So is the case in Australia, though universities there make a distinction between a ‘double degree’ and a ‘combined degree’. A double degree would mean doing the two degrees one after another and students could not start the second degree unless they complete the requirements of the first degree. In contrast, the combined degrees could be undertaken in parallel to one another. It is generally argued that the first degree is aimed at a career while the second one enables students to pursue their passions and hobby.

A quick survey of the practices in this regard across the world shows that a variety of nomenclatures are used for such arrangements. At times they are used interchangeably but often to mean slightly differently. Called a double degree, double major, combined degree, conjoint degree etc. they seem to have become popular in many parts of the world like Canada, Denmark, France, Italy, Netherlands, United Kingdom, Singapore, Indonesia, and many more.

At times, universities themselves design such programmes and offer them as a package but, in a few cases, students are given freedom to design their own package. The latter is, however, less common than the former. The double, combined, or conjoint degrees are often marketed aggressively by the universities with the promise of developing ‘highly transferable skill sets’ aimed at bettering the prospects of employability and career progression.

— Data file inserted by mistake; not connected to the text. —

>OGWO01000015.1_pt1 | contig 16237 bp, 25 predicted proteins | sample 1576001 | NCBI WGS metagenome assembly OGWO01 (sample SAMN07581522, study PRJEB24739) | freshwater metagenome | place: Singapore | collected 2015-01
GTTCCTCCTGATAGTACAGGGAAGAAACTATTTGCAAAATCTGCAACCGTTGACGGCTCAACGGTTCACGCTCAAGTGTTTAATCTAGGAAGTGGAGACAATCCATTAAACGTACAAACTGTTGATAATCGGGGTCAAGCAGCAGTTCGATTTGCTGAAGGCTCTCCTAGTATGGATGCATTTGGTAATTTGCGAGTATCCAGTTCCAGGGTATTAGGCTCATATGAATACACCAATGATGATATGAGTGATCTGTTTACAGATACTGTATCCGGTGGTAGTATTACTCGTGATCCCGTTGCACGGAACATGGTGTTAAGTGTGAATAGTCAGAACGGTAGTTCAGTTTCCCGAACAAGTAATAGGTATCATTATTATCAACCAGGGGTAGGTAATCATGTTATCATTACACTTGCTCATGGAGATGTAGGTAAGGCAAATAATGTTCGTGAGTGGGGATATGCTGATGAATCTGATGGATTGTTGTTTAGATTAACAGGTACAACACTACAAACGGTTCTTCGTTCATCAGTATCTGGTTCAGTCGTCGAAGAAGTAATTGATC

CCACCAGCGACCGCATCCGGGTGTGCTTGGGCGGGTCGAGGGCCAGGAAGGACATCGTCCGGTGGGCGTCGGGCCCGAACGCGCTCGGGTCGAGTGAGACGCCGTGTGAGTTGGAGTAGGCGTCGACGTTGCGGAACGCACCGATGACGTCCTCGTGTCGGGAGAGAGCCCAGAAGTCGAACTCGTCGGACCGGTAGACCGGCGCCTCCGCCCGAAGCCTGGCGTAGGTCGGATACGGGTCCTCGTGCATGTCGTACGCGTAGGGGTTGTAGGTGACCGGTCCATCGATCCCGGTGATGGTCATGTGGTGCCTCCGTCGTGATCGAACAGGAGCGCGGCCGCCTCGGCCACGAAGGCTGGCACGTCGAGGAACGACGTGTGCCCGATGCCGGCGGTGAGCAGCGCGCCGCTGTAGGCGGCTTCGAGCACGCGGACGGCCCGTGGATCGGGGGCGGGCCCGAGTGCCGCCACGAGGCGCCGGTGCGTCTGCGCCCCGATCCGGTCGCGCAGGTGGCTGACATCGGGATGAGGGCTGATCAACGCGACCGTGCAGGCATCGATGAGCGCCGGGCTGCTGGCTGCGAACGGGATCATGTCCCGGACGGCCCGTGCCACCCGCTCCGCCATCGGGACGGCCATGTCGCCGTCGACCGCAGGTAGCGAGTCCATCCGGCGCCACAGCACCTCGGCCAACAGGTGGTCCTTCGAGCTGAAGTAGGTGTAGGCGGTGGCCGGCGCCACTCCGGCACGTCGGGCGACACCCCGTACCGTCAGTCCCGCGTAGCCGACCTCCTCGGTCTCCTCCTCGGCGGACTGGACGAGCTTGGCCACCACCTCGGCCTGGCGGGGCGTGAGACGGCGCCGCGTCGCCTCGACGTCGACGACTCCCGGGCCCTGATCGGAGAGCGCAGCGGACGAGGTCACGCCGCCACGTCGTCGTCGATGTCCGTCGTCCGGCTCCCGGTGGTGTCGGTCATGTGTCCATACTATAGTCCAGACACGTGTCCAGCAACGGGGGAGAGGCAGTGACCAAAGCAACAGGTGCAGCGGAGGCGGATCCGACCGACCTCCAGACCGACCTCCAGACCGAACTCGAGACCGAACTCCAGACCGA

Available evidence indicates that double degrees do not necessarily impress employers. Nor do they cut much ice with universities for admission to higher studies. In contrast, the soft-skill-oriented add-on value-added courses in the single degree improve employability better.

But for these kinds of arrangements, permitting students to concurrently pursue two degrees on a full-time basis could be fraught with confusion and logistical nightmare for the universities. Besides, the possibility of better-ranked students registering for more than one qualification might deprive the students next in the merit of their chances to get admission to academic programmes of their preference. Implications of the policy on access and equity are thus not very hard to imagine.